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Cellebrite can unlock any iPhone (for some values of “any”)

An update by Ars Technica on Cellebrite’s ability to access the content on otherwise secured iOS devices:

Cellebrite is not revealing the nature of the Advanced Unlocking Services’ approach. However, it is likely software based, according to Dan Guido, CEO of the security firm Trail of Bits. Guido told Ars that he had heard Cellebrite’s attack method may be blocked by an upcoming iOS update, 11.3.

“That leads me to believe [Cellebrite] have a power/timing attack that lets them bypass arbitrary delays and avoid device lockouts,” Guido wrote in a message to Ars. “That method would rely on specific characteristics of the software, which explains how Apple could patch what appears to be a hardware issue.”

Regardless of the approach, Cellebrite’s method almost certainly is dependent on a brute-force attack to discover the PIN. And the easiest way to protect against that is to use a longer, alphanumeric password—something Apple has been attempting to encourage with TouchID and FaceID, since the biometric security methods reduce the number of times an iPhone owner has to enter a password.

This once again confirms the importance of establishing strong, long, passwords for iOS devices. Sure they’re less convenient but they provide measurably better security.

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What’s the big deal about Hillary using her personal email at work?

What’s the big deal about Hillary using her personal email at work?

Christopher Parsons, a Toronto-based cybersecurity expert with the think tank Citizen Lab, explained the security difference between a personal and official government email.

“The core security advantage is that the U.S. government will be attuned to the risk of her communications being deliberately targeted and, as such, would have a chance to maximize protections afforded to her communications,” Parsons said. “Moreover, data sent and received in U.S. government systems could be protected according to the sensitivity of the communications. So when sending classified or secret documents, a higher standard of care could have been provided.”

I would note that I don’t work at a think tank: I work at the University of Toronto, within the Munk School of Global Affairs.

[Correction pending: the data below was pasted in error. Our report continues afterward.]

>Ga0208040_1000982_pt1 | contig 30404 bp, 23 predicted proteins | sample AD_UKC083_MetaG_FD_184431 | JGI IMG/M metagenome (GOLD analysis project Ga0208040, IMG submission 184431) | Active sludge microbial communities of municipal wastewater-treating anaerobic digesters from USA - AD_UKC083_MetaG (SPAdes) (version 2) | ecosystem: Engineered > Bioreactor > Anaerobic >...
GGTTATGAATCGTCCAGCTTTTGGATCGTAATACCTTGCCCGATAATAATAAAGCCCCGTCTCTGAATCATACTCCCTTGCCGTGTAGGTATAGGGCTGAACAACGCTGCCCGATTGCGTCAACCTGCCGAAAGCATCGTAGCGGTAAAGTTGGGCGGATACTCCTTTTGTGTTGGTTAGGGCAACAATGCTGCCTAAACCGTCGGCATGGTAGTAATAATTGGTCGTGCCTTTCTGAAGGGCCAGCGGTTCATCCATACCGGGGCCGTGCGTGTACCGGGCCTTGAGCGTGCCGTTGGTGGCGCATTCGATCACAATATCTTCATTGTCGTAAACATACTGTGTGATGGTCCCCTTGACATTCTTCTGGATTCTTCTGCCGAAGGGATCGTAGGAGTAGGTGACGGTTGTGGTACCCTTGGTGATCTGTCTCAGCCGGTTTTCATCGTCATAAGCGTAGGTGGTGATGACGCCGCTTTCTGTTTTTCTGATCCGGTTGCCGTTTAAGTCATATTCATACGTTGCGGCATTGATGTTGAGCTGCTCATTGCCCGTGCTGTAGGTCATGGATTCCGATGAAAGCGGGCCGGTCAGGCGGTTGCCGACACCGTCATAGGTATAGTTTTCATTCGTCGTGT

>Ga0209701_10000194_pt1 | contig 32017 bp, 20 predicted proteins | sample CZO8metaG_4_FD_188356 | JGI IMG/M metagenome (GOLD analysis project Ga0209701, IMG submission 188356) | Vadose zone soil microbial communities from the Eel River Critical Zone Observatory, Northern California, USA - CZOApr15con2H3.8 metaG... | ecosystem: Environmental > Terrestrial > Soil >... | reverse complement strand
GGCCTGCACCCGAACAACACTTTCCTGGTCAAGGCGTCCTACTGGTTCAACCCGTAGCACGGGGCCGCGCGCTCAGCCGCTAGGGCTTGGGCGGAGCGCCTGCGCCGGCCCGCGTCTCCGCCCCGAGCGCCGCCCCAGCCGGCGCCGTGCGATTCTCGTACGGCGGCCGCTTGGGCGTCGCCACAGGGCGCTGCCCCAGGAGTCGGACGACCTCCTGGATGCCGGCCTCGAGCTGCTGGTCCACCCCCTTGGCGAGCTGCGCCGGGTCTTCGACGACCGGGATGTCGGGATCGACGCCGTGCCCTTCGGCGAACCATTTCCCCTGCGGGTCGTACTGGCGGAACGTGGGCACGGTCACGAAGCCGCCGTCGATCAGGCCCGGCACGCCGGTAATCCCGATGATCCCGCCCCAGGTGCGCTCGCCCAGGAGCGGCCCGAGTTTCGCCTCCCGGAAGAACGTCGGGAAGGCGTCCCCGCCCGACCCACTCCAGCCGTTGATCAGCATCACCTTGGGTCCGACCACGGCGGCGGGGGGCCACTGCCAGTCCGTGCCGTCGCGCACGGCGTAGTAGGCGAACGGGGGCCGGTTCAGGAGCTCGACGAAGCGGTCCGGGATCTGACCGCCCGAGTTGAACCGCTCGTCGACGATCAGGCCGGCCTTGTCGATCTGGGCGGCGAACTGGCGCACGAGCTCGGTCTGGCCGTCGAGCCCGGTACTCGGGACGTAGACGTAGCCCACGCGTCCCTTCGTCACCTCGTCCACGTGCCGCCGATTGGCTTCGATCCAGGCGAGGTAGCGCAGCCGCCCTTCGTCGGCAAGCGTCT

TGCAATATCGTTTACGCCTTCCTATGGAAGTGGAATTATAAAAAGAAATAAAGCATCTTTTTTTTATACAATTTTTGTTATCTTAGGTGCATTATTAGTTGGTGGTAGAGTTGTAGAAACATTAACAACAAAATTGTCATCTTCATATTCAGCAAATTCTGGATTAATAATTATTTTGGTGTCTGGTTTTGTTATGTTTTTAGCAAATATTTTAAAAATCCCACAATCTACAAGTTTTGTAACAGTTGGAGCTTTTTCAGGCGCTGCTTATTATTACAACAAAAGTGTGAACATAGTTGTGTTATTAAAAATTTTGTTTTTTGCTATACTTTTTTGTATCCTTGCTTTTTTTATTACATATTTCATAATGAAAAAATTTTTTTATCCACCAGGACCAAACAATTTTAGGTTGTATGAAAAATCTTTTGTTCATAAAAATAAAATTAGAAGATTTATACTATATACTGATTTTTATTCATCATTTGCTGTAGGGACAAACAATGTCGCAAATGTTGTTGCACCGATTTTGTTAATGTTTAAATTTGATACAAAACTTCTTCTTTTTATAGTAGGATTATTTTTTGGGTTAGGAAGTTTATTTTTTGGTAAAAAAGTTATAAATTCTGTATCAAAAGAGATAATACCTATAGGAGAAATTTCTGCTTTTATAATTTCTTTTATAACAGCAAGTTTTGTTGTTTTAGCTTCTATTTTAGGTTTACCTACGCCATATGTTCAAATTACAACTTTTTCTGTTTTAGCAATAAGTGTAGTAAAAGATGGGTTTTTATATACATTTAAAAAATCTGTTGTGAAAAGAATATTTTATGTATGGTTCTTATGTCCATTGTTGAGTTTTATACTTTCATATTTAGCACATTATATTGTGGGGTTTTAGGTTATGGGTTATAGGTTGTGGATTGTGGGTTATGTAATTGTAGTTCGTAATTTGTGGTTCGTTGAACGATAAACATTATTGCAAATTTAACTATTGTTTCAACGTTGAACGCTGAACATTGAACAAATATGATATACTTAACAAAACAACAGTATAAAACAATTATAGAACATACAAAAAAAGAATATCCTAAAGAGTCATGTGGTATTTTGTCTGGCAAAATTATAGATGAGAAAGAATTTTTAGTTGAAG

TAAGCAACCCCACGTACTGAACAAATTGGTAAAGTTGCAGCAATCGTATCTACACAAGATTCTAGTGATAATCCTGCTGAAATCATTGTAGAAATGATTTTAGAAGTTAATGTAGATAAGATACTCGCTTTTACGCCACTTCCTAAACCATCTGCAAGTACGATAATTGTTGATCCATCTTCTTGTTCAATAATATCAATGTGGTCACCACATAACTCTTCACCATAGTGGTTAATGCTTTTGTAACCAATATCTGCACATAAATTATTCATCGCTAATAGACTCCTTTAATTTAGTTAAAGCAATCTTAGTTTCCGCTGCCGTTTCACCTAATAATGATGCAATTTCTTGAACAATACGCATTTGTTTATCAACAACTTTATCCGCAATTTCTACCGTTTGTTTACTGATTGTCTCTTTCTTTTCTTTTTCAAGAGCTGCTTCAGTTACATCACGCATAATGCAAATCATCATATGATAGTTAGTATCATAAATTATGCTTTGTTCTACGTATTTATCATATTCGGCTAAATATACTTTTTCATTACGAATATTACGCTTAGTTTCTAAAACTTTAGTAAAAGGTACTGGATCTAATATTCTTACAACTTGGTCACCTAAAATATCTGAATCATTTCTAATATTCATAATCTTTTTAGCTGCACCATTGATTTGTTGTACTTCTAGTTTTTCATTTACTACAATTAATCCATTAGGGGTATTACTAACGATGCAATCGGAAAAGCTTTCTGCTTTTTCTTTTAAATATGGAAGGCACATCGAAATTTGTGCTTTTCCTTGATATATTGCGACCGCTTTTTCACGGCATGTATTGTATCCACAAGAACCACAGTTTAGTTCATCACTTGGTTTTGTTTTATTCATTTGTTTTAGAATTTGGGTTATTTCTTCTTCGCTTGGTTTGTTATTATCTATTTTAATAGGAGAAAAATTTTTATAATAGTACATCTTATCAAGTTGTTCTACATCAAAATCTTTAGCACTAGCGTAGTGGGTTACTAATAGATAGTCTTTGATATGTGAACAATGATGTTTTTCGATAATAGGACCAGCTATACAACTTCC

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Potholes abound on the road to car-to-car communication

Oh yes, please: let’s build a mass communications network dependent on a (largely) creaky Certificate system, deploy the devices to the attackers (i.e. car owners), and just trust that no one’s gonna hack a mass, nation-wide, Vehicle-to-Vehicle communications network.

Also: taking bets on it being an escrowed certificate system. For public safety and all that good stuff.

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What Sophisticated Security Tests Should Look Like

Facebook and a few other large corporations understand just how serious contemporary data intrusions and exfiltrations are. They spend a lot of money preparing for attacks. Why, if private companies, are taking collected data so seriously do our governments seem to remain so cavalier with their data collection, retention, and security practices?

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It’s not good to be on Power’s bad side, however. When you are on that side, Power piles on charges rather than shrugging off felonies as simple mistakes. Especially if what you do falls into the gray area of enforcing the letter as opposed to the principles of the law.

You can file all the petitions you like with the powers that be. You can try to make Power –whether in the form of wiretapping without warrants or violating international conventions against torture — follow its own laws. But Power is, as you might suspect, on the side of Power. Which is to say, Power never pleads guilty.